At Siemens Energy, we are working with a consortium of 32 partners from industry and academia on a wind-and-hydrogen project called H2Mare. Together, Siemens Energy and Siemens Gamesa are investing a total of €120 million in the technology. H2Mare began in 2021 and will run until 2025. By then, we expect to have tested a 5-MW offshore electrolysis system and a full process chain for fuel production at a scale of about 50 liters per day. We also expect to demonstrate the viability of other key concepts and systems, as well as the ability of these systems to interact with each other reliably in the harsh environment out at sea.
Europe Is Getting Serious About Developing a Hydrogen Economy
H2Mare is one of three hydrogen flagship projects that have received a total of €700 million in funding from the German Federal Ministry of Education and Research. And Germany isn’t the only country investing in hydrogen technologies. Even a casual reading of the business press might convince you that the world has fallen in love with this molecule. The European Union has approved over €10 billion in funding for hydrogen-related industrial projects. The U.S. Department of Energy has spent over US $9 billion on developing a hydrogen economy, with many of its initiatives specified in the Inflation Reduction Act of 2022. In mid-2022, the International Renewable Energy Agency counted 32 countries that had adopted hydrogen strategies and 11 others that were preparing such plans.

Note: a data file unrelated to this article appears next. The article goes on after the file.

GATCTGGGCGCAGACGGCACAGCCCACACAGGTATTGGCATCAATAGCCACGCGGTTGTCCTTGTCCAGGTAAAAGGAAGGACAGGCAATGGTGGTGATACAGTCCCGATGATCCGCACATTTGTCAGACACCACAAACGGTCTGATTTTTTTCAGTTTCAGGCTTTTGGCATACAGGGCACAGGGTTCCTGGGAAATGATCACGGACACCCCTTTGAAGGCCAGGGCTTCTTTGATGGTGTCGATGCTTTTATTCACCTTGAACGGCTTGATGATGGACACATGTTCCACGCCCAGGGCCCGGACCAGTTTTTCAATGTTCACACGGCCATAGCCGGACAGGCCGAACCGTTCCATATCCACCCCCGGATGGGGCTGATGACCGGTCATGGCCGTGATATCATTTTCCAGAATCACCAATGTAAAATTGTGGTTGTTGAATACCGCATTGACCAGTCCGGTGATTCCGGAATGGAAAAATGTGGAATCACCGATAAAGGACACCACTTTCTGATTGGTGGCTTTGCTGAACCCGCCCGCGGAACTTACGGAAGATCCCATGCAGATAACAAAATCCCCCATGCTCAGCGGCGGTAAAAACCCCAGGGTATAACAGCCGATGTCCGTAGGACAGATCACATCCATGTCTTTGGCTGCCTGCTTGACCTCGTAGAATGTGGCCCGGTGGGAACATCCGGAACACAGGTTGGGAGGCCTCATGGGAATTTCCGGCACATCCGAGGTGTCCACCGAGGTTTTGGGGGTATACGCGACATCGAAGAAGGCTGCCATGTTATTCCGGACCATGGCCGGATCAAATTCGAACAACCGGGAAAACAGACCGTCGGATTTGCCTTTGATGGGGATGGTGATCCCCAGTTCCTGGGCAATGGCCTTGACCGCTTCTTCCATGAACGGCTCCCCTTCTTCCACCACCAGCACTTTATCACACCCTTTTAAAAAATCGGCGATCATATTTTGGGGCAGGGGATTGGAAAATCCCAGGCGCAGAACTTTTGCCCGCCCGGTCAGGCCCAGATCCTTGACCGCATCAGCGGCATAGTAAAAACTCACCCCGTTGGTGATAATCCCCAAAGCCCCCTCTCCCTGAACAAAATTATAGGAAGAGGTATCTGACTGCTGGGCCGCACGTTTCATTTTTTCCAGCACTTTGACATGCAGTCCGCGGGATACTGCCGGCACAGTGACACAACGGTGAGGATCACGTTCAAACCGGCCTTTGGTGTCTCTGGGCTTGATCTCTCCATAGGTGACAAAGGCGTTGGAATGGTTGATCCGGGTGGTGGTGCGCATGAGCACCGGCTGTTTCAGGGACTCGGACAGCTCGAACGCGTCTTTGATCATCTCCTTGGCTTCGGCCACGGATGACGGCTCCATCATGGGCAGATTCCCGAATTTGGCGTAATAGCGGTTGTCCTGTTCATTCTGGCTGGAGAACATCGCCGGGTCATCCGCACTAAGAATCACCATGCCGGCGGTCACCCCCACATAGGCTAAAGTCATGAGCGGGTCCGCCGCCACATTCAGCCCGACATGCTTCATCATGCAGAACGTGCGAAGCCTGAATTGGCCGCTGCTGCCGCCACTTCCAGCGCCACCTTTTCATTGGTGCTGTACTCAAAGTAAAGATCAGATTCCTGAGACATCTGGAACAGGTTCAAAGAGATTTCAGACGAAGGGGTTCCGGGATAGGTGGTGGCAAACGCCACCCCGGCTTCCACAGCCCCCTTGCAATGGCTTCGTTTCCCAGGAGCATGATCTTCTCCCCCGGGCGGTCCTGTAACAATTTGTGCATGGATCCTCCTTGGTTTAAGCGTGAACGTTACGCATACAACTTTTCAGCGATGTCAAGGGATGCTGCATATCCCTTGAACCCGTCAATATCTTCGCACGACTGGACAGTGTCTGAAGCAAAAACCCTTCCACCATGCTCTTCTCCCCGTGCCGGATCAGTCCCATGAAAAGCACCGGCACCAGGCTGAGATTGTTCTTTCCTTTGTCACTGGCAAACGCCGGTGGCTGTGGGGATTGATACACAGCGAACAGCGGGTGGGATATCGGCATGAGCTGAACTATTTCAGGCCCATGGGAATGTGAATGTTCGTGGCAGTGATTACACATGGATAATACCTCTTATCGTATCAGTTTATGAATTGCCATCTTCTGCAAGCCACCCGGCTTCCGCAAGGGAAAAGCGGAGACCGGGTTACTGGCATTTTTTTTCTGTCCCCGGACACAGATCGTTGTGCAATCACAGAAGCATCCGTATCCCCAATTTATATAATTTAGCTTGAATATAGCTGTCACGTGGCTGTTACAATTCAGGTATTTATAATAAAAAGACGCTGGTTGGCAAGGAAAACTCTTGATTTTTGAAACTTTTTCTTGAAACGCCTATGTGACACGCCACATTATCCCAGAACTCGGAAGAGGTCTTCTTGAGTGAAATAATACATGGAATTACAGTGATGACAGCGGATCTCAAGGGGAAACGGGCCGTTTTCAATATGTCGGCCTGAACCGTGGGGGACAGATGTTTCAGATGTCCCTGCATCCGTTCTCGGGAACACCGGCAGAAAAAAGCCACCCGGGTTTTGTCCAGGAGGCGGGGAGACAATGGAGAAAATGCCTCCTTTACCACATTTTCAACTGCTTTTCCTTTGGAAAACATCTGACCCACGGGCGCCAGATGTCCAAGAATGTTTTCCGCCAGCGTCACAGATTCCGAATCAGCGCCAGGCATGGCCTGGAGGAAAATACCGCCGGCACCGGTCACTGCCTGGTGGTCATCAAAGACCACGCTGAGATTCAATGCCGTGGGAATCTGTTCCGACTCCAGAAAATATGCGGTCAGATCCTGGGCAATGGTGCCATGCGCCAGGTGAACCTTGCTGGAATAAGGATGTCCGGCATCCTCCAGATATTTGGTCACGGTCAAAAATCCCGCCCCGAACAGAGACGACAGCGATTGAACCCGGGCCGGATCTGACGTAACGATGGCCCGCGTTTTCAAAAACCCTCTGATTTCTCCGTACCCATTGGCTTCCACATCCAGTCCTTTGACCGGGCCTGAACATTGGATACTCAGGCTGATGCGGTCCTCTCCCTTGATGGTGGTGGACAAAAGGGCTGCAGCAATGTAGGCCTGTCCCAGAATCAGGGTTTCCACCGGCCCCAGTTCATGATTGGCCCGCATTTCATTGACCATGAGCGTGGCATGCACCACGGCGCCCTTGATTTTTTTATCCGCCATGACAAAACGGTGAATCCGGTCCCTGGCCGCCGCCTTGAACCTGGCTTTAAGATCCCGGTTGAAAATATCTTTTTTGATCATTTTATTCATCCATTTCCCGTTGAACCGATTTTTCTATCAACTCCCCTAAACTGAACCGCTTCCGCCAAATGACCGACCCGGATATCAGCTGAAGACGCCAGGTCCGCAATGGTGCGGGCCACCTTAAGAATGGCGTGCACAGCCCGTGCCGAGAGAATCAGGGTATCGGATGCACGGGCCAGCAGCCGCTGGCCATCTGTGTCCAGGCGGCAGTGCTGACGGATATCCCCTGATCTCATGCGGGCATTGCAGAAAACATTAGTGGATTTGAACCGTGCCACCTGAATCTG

Why all the hype about hydrogen? In the fight against climate change, many countries have pledged to reduce their CO2 emissions to net zero. Unlike today, the future will see a climate-neutral world where energy will primarily be electricity from photovoltaics, wind turbines, and hydroelectric power plants. But not all of the vehicles, buildings, and industrial processes that now use fossil fuels can run on electricity alone. Airplanes, for example, won’t be able to fly long distances on battery power. In addition, for many uses, energy can’t be used the instant it’s generated but must be stored for hours or days and transferred across continents or even oceans, neither of which is currently economically or technologically feasible.
The upshot is that a portion of the green electricity will have to be converted to other types of energy appropriate for specific applications. Experts call this Power-to-X (PtX). These applications tend to be strongly clustered in three broad sectors: transportation, heating, and industry, in such segments as manufacturing and processing. All are quite energy intensive. Powering these applications will require electrifying these sectors or converting electricity to a more suitable form via PtX.
The European Union’s net-zero scenario for 2050 already calls for an installed offshore wind capacity of about 450 gigawatts for power generation